Human Genetics

What is the best way to collaborate with the Center for Human Genetics Research (CHGR)? Is there a way to implement the collaboration plan with the Center?

  • In the short term, it will be very difficult to implement the collaboration plan with the CHGR and with other basic science departments. This is because no budgetary mechanism currently exists that makes it easy for basic science leaders to financially support our plan. Currently, these departments and the CHGR only fund collaboration through external grants. This means that biostatistical collaborators will have to bootleg time to help with the preparation of grants through the CHGR.

  • We recommend that biostatisticians who choose to do this try to focus their collaborations on a single lab or area of basic biologic research and achieve funding on multiple grants in this area. This will make it easier to find the time to work on new grant preparation and will reduce the time needed to keep up with the underlying genetics and biology of multiple research projects.

  • In the long term, we recommend that some arrangement be made where by the Dean can facilitate and encourage the CHGR and other basic science departments to participate in the collaboration plan. It may make sense to wait a few years until the current plan has proved its worth with the clinical departments before pursuing this objective.

How do we estimate the number of statistical geneticists to recruit in the next two years?

  • We believe that we should recruit one additional statistical geneticist over the next two years.

  • This person should be a well-rounded biostatistician who is interested and trained to engage in general biomedical collaboration in addition to working on genetics research.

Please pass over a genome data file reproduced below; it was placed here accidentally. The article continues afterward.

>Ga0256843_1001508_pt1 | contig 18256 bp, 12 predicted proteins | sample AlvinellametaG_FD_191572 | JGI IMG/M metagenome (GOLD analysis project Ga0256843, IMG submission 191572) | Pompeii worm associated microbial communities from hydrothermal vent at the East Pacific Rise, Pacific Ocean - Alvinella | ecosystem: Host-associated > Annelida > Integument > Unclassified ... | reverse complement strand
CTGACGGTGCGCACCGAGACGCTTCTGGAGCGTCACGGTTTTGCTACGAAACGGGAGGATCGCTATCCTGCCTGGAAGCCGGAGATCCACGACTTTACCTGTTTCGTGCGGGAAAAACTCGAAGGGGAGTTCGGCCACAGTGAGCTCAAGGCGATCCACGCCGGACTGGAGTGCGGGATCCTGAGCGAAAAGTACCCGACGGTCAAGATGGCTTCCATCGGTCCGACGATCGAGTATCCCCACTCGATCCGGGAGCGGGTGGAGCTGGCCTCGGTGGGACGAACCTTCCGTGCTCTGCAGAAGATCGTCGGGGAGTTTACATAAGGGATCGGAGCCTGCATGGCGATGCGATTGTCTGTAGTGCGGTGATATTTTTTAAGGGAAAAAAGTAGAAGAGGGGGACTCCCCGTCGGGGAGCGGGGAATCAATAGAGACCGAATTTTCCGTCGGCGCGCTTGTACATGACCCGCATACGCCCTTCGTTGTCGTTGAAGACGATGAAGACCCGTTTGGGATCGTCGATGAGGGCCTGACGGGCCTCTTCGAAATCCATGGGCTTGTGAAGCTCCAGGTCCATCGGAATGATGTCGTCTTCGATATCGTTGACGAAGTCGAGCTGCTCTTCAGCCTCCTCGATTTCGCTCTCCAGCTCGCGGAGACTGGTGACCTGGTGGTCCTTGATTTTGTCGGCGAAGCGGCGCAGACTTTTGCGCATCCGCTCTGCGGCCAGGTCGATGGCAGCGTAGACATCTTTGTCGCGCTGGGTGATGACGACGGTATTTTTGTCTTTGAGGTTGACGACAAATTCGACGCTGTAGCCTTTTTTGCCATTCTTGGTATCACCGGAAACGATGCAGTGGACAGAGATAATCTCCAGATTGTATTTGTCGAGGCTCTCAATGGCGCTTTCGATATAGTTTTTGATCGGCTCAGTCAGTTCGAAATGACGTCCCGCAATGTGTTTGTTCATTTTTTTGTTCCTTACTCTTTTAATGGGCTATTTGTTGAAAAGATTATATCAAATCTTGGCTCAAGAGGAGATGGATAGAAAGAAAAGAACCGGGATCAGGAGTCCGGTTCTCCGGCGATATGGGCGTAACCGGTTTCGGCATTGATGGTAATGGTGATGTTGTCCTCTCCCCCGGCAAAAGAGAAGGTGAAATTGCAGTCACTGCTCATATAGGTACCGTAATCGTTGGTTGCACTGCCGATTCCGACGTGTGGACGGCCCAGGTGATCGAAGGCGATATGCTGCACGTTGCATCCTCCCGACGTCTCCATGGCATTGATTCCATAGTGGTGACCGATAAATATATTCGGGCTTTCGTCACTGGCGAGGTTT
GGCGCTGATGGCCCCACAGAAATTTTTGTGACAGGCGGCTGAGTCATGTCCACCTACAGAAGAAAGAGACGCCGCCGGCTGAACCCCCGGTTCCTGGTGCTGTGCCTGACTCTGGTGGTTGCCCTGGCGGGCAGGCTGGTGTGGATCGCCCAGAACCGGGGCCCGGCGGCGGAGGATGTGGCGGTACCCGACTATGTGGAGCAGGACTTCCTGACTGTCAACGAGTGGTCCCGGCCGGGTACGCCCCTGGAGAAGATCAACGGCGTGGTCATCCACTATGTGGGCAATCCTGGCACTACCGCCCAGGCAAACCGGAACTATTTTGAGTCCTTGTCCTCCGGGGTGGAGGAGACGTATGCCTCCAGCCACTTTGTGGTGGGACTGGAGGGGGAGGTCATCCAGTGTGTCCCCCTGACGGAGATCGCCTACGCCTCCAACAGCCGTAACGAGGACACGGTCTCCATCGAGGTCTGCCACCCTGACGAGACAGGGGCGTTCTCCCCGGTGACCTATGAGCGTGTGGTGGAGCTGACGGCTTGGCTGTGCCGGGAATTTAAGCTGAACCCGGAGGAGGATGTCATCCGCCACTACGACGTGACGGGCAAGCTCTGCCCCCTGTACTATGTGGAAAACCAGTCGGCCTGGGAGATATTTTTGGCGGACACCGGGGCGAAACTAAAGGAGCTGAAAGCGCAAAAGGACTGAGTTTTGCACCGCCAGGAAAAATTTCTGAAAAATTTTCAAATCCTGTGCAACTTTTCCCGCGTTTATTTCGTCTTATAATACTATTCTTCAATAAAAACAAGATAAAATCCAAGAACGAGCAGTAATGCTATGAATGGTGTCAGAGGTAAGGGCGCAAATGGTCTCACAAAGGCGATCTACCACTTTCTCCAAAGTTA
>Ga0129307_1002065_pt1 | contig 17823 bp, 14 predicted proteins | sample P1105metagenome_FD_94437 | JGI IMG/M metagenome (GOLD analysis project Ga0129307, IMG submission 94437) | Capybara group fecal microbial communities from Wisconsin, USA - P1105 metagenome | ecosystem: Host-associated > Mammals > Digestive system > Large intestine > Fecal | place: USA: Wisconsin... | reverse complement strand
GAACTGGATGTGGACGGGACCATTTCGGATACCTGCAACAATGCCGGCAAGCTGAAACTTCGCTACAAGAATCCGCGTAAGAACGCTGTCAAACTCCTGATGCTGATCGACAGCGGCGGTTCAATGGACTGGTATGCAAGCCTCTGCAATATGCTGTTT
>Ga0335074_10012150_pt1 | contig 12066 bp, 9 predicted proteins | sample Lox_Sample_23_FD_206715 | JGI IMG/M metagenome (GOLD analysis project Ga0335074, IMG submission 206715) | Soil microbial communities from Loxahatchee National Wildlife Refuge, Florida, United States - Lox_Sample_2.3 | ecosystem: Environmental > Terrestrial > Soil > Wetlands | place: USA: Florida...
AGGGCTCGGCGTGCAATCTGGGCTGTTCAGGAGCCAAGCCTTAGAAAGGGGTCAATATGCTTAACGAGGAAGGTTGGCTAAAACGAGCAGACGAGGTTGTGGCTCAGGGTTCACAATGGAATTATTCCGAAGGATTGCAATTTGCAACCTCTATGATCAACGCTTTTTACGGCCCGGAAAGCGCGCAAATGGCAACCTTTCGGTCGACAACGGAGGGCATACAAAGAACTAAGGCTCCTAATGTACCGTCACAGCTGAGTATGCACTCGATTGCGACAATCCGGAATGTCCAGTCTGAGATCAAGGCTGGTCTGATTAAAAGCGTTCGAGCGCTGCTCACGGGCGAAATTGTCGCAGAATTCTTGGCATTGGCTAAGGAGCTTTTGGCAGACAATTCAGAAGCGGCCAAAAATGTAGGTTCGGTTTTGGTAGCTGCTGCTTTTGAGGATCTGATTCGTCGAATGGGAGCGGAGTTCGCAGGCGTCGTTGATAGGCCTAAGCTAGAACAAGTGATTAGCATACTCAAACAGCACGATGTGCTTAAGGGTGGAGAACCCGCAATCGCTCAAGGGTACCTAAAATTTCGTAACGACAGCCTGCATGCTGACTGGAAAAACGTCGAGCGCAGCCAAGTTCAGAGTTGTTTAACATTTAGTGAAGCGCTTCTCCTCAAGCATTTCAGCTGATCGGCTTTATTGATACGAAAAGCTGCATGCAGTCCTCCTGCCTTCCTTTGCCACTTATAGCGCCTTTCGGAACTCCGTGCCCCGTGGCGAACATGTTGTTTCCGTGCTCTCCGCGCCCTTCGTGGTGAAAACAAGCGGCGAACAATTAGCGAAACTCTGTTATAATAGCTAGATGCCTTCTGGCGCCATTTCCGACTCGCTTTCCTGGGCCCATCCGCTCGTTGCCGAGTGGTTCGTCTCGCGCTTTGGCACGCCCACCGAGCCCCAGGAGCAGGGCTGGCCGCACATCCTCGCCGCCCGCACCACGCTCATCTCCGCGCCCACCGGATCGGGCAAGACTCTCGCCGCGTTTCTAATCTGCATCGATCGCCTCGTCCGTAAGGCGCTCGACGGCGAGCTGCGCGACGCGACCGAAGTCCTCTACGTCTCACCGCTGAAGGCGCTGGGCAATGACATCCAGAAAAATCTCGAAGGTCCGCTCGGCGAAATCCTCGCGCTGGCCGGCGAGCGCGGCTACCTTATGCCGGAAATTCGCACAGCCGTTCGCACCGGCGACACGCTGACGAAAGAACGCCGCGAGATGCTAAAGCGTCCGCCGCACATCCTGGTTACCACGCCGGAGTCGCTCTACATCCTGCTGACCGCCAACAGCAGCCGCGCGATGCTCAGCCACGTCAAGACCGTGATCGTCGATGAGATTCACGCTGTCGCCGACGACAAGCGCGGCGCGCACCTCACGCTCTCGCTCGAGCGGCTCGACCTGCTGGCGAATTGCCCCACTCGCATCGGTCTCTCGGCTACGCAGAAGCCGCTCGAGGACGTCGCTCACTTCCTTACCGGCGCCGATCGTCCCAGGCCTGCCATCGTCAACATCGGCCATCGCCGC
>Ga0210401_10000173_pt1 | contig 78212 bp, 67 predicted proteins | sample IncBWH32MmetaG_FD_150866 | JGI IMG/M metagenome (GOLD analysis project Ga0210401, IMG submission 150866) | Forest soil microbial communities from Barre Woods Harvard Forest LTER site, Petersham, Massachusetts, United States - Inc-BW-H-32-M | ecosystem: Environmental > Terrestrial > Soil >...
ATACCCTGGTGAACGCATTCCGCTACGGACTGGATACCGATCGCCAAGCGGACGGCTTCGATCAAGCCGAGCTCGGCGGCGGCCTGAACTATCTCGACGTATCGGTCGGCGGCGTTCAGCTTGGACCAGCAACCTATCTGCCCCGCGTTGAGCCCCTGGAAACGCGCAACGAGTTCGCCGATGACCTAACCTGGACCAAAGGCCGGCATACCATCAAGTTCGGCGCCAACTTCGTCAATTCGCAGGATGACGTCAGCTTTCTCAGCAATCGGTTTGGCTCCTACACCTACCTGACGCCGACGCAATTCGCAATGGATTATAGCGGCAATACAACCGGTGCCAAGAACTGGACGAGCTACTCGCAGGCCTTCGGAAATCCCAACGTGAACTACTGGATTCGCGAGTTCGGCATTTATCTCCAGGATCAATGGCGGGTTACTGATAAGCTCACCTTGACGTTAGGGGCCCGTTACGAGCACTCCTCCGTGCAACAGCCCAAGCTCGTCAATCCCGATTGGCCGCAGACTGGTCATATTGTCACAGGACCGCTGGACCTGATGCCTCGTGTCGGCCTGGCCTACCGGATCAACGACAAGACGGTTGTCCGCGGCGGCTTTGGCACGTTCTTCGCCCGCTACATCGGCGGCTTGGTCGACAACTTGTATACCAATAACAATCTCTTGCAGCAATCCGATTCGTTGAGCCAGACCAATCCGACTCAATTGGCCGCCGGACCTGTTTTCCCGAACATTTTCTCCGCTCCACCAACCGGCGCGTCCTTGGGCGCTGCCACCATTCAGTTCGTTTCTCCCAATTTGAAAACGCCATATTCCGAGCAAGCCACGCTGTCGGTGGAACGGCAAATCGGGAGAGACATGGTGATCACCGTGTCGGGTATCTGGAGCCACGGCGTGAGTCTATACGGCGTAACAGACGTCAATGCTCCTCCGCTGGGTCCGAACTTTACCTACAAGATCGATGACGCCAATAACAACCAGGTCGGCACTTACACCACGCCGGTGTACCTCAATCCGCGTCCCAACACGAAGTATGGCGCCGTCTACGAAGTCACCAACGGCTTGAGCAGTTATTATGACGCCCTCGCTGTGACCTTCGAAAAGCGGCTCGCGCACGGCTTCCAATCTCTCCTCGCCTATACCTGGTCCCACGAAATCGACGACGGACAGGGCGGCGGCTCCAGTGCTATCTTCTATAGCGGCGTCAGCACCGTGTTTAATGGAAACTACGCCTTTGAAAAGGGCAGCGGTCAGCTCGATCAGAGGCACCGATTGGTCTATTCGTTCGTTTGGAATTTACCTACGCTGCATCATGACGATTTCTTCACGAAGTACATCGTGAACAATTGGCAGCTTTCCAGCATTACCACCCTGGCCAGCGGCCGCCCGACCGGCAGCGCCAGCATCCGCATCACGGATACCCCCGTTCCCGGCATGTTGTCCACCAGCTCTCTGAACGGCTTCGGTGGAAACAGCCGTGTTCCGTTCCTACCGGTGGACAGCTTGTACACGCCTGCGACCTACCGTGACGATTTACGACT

• It is our understanding that Dr. Haines is currently recruiting a statistical geneticist who will be located entirely within his division. In the short term, this will limit our opportunities for genetics collaborations.

How do we best show senior investigators what is the value added by statistical geneticists?

  • By hiring good people who do good work that is valued by their collaborators. Over time, their reputations will grow and they will be more sought after by senior investigators with new problems.

  • By participating in journal clubs and seminar series, giving talks that demonstrate how we can add to the current group.

  • By serving on PhD committees.

What journal club opportunities exist and how can we best get involved in them?

  • The Statistical and Computational Genetics Journal Club is currently organized by Chun Li, with participants mainly from the Center for Human Genetics Research. It meets for an hour every other week and discusses papers on human genetics research. It is intended to reach a broad range of participants in biomathematics, biostatistics, and other quantitative disciplines.

How can we best follow through with probability/statistics curriculum requirements for PhD students in Human Genetics?

  • By having a member of the department of biostatistics on the committee of all students receiving a masters degree in statistics from this department? (This is a discussion point proposed by Bonnie).

  • The committee felt that a minimum requirement of a year of statistical theory should be implimented into this program, hopefully supplemented by a semester of linear models.

    • ECON 307 is the course that covers topics typically covered in most first semester theory courses in statistics, course syllabus.

    • Chun Li is drafting a course to be titled Statistical Genetics that will cover the second semester of statistical theory, with a focus on the needs of students in the human genetics department.

    • PSY 312 covers the general linear model framework, though in a slightly different manner than most statistics departments, course syllabus.

    • The other research methods courses need to be chosen with care, to alleviate overlap and ensure breadth of coverage of statistical methods.

  • In the short term, we could recommend ECON 307, Statistical Genetics, and PSY 312 be required courses for this program. At least until we are able to offer these courses within the department. The other courses used as electives need be chosen with assistance of the examining committee members (including someone from the department of biostatistics?).

  • The idea of a required exam of these students was discussed, with both Bill Dupont and Chun Li stating that this sort of a requirment would be hard to push. Instead, they proposed that the department of statistics offer this as a service if the department of human genetics wanted to implement such an exam.
Topic revision: r4 - 26 Apr 2013, JohnBock
 

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